A year into the diet and I was diagnosed with diabetes.  I went on a low carb high fat diet and finally felt well.  Why?   Because I gave up processed junk food and grains.    (Now, healed, I indulge in gluten-free junk food and grains as a treat, but eat to my meter.). I wish someone had told me to eat Whole Foods to speed my healing in the beginning.  

I hope you feel better soon.  

 

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Watch out for medicines that contain gluten. Most won't tell you and then you get it. I have my biggest problem with this. Over the counter meds are the worst at labeling this stuff and telling you about it.

Right after I figured out gluten was killing me, I still couldn't eat anything except very light foods for about two months while taking a probiotic.  It took six months to be able to eat close to a standard meal and not get physically sick from it. 

As for the corn problem, a lot of corn products, especially corn starch, are made in factories where wheat products are also produced. Try to figure out which factories are actually gluten free stamped. Also, I've found that GMOs are a bigger factor than most make them when you have this. (I'm still not sure this isn't all because of the GMO stuff we have been eating all these years.)

Give your body time. It has been nearly five years and my body still has problems with certain foods. I found out I was allergic to oats and because of the damage high fiber diets are out. I moved to a higher fat, lower carb, high protein diet since becoming diabetic. You're right, you can't simply alter things to be gluten free and eat them because they are not the same anymore. You have to change your entire lifestyle.

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2 hours ago, weekendwarrior said:

That's my diet sans oats (I'm eating Bob's Red Mill Gluten Free quick oats).

Thanks for the info! I still have so many people telling me so many different things, I don't know what's right and what's wrong anymore! 

I suggest cutting the oats out for a month or two.  some celiacs do react to oats like they do wheat, rye, and barley.  So unless you cut them out, you won't know if they are a problem or not.  The estimates vary but it could be up to 10% of celiacs who react to oats.  If you are part of that 10%, you won't get completely better without ditching the oats.

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1 hour ago, GFinDC said:

I suggest cutting the oats out for a month or two.  some celiacs do react to oats like they do wheat, rye, and barley.  So unless you cut them out, you won't know if they are a problem or not.  The estimates vary but it could be up to 10% of celiacs who react to oats.  If you are part of that 10%, you won't get completely better without ditching the oats.

I second this.  I do react to oats...I so wish I didn't as I miss oatmeal.  Definitely try cutting those to see if there's an improvement. 

Keep in mind that in terms of healing your intestine, 6 weeks is not a long time.  You need a lot of patience with celiac...so much more than you anticipate at diagnosis.

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11 hours ago, weekendwarrior said:

Hi everyone!

 

Im six weeks into my celiac diagnosis and am doing everything I can to completely avoid gluten. 

However, I'm still experiencing a lot of inflammation issues (my main reaction when I have an attack).

Now I'm reading that corn and corn starch can cause inflammation in celiac patients? A lot of the products I've picked up have corn as some ingredient. Hell, even the Tylenol I use for pain has corn starch, which if this is true, is creating an endless loop: eat something with corn, get inflammation, take Tylenol for pain, get more inflammation, rinse lather repeat.

Im curious if anyone else avidly avoids corn and what other codewords I should be looking for on labels to avoid it.

Im at the point that I'm willing and determined to avoid whatever it is that's causing these issues, but until I pinpoint my triggers, it's like trying to nail jello to a wall...

Thanks everyone!

WW

Weekend Warrior,

There are other threads on celiac.com that talks about the issue of people having reactions to Corn.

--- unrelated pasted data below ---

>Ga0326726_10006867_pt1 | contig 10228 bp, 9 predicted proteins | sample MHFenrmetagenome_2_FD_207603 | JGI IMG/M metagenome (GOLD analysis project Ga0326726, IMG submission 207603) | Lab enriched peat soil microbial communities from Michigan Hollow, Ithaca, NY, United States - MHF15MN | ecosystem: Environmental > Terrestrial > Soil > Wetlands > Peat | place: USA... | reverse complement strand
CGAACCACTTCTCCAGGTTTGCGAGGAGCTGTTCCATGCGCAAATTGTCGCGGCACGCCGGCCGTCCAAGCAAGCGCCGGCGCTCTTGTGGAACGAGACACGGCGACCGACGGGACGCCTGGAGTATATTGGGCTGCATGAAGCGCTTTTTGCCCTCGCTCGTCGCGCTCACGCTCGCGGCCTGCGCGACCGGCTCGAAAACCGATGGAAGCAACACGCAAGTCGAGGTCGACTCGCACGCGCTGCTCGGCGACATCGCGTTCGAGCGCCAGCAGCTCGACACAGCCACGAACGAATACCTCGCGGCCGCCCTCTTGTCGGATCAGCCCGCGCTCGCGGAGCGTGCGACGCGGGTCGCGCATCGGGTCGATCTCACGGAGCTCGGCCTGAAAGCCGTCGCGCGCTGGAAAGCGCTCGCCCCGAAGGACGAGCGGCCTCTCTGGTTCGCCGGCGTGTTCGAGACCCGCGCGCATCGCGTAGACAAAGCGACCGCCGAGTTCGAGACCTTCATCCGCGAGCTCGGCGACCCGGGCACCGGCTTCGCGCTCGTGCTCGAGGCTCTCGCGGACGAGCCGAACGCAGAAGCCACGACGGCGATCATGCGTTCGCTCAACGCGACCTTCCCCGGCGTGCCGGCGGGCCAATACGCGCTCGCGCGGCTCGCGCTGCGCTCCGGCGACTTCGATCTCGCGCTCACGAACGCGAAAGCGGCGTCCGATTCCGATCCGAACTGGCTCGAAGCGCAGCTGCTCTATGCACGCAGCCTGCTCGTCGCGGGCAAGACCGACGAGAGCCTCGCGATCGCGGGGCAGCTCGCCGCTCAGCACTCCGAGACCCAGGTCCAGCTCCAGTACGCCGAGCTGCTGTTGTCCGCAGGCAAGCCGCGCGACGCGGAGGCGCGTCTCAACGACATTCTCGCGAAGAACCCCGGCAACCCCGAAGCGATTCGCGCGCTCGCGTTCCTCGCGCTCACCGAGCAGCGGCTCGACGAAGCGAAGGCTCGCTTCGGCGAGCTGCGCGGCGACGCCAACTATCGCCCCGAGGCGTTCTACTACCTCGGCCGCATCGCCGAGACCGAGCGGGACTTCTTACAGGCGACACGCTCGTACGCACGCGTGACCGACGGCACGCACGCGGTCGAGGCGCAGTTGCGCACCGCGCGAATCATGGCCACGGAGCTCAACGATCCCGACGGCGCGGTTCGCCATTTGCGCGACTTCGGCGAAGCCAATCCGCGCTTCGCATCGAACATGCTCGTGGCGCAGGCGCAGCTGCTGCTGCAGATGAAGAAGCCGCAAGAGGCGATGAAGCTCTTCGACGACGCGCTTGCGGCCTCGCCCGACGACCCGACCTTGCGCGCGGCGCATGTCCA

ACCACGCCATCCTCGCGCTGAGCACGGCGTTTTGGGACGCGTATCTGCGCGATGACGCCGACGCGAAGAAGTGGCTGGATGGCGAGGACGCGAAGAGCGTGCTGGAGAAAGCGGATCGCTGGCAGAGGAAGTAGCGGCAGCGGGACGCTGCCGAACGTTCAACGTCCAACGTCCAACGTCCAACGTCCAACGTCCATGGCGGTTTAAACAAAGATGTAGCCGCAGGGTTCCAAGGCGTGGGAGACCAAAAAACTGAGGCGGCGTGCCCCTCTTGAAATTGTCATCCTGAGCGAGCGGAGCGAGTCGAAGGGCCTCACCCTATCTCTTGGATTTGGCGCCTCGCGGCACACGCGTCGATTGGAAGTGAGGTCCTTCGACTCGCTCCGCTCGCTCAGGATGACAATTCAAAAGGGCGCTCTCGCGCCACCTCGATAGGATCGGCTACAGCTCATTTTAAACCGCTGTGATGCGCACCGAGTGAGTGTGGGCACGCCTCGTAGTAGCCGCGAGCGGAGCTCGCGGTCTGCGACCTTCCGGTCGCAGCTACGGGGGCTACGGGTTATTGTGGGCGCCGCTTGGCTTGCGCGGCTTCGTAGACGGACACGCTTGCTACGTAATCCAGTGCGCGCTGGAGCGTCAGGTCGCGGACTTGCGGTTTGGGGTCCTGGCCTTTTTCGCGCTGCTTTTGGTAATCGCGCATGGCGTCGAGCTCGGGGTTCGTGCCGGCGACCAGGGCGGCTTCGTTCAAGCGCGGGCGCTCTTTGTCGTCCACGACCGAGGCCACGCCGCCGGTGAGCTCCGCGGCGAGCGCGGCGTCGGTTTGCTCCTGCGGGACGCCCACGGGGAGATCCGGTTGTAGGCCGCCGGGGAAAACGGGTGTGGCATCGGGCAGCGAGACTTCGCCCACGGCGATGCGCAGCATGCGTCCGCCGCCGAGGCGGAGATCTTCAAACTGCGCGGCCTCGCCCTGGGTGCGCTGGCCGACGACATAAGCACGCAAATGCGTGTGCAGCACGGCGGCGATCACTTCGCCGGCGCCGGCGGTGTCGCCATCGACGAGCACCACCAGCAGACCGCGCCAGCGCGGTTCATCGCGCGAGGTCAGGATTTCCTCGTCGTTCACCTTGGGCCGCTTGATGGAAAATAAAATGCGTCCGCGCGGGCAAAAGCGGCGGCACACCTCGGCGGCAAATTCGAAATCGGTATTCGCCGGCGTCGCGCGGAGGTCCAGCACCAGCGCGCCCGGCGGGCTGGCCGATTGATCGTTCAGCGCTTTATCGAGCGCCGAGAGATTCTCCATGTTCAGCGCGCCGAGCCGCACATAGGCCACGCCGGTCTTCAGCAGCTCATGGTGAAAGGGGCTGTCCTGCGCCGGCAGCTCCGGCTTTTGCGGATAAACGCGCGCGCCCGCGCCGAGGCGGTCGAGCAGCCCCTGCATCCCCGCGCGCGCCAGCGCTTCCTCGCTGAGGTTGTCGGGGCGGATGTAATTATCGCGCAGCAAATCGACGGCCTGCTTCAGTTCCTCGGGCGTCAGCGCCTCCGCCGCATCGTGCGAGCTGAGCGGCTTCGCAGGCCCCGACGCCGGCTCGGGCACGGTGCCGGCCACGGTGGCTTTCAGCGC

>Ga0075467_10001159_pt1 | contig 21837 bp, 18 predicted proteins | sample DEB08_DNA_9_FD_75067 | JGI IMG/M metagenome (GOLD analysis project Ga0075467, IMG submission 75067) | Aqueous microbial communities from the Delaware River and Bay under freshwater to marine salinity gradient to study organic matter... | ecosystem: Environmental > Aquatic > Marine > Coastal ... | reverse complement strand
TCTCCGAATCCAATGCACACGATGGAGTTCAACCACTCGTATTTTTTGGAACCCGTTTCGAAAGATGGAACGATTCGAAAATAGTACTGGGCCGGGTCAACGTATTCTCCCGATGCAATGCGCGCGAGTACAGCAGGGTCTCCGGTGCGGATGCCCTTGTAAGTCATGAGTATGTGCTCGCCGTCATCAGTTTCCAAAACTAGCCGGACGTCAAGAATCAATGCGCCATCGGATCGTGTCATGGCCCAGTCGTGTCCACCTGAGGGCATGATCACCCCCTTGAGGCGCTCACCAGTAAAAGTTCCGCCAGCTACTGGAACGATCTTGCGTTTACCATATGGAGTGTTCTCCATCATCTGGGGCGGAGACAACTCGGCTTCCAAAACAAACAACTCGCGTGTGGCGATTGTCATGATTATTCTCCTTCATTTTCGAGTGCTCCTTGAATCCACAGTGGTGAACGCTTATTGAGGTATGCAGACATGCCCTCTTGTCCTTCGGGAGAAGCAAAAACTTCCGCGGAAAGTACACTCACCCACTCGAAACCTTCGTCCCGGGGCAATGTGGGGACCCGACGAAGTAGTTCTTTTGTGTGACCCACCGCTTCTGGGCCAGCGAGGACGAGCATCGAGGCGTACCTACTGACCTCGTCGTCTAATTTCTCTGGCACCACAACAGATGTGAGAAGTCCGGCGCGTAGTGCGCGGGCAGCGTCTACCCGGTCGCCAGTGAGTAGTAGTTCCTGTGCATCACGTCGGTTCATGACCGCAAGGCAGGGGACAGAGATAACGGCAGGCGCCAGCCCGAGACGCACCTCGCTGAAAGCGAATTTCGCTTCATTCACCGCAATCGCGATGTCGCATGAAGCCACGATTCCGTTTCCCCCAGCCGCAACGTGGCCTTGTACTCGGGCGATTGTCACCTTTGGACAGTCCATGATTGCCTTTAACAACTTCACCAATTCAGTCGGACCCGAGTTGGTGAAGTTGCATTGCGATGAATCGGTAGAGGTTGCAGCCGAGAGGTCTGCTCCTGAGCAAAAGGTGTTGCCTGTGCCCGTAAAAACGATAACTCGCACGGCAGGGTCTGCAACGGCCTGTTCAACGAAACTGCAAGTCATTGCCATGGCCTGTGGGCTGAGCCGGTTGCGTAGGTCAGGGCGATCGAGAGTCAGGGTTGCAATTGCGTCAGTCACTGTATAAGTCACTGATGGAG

It can happen thought the awareness of this fact is generally poor.

Search for the thread "what does borderline test mean"

If you can't read the whole thread then go down and read the post by awol cast iron stomach linked in the reply citing information about why some celiac's can and in some people (might also be) reacting to corn entitle "that darn corn"

Here is the link to the research if you don't have time to read the thread https://www.ncbi.nlm.nih.gov/pubmed/22298027

here is an article by glutenfreeworks website that explains how people low in Niaicin can often have food allergies.

http://glutenfreeworks.com/blog/2010/06/23/niacin-vitamin-b3-deficiency-in-celiac-disease/

We don't know if it the niaicn causing the problem or it it is because we who are celiac's become low in Niacin but research they quote . . .indicate that being lowing in Niacin might trigger the possible Corn allergy you are experiencing.

Quoting here for convenience but read the glutenfreeworks article when you get a chance.

"Intriguing animal research by Sandhur et. al. has shown that niacin deficiency itself sensitizes the intestinal mucosa of rats to gluten in wheat, barley, rye, oats and corn and induces susceptibility to gluten toxicity by means of cellular dysfunction.3 Human research needs to investigate this effect of niacin deficiency in human celiac disease. "

I wrote about why this might be so in the thread of someone else who thinks they might also be be having a reaction to corn mentioned above.   Read the whole thread if you get the time otherwise I have summarized it here for your information.

I hope this is helpful.

posterboy,

 

 

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Don’t want to confuse people, I am only saying what seems to be finally working for me.. I have been diagnosed with celiac disease 3-4 years ago. Recently due to an oral surgery, I was required to eat mostly a liquid diet. I resorted to mostly blended fruits, and rice, finely chopped meats, eggs, cheese, and other soft unprocessed foods, and protein drinks. Obviously without gluten. I have been gluten free for over 3 years now. But without the “gluten free” foods, without the corn substitutes, I can say finally my gut health has become healthy. This is the first time in many years. And all this without buying the supposed “non poisoned” organic foods so many claim is absolutely required. I truly recommend for the first time, go naturally gluten free, and cut out all processed foods, gluten free or not. Stick to what’s natural, and of course, don’t forget your proteins. And last but not least, I lost 5-7 lbs already and have finally lost the gut I have been fighting to lose for a long time. Truly, for me, I think corn is not my friend at all!

Edited by Nmdbb
Added info and corrections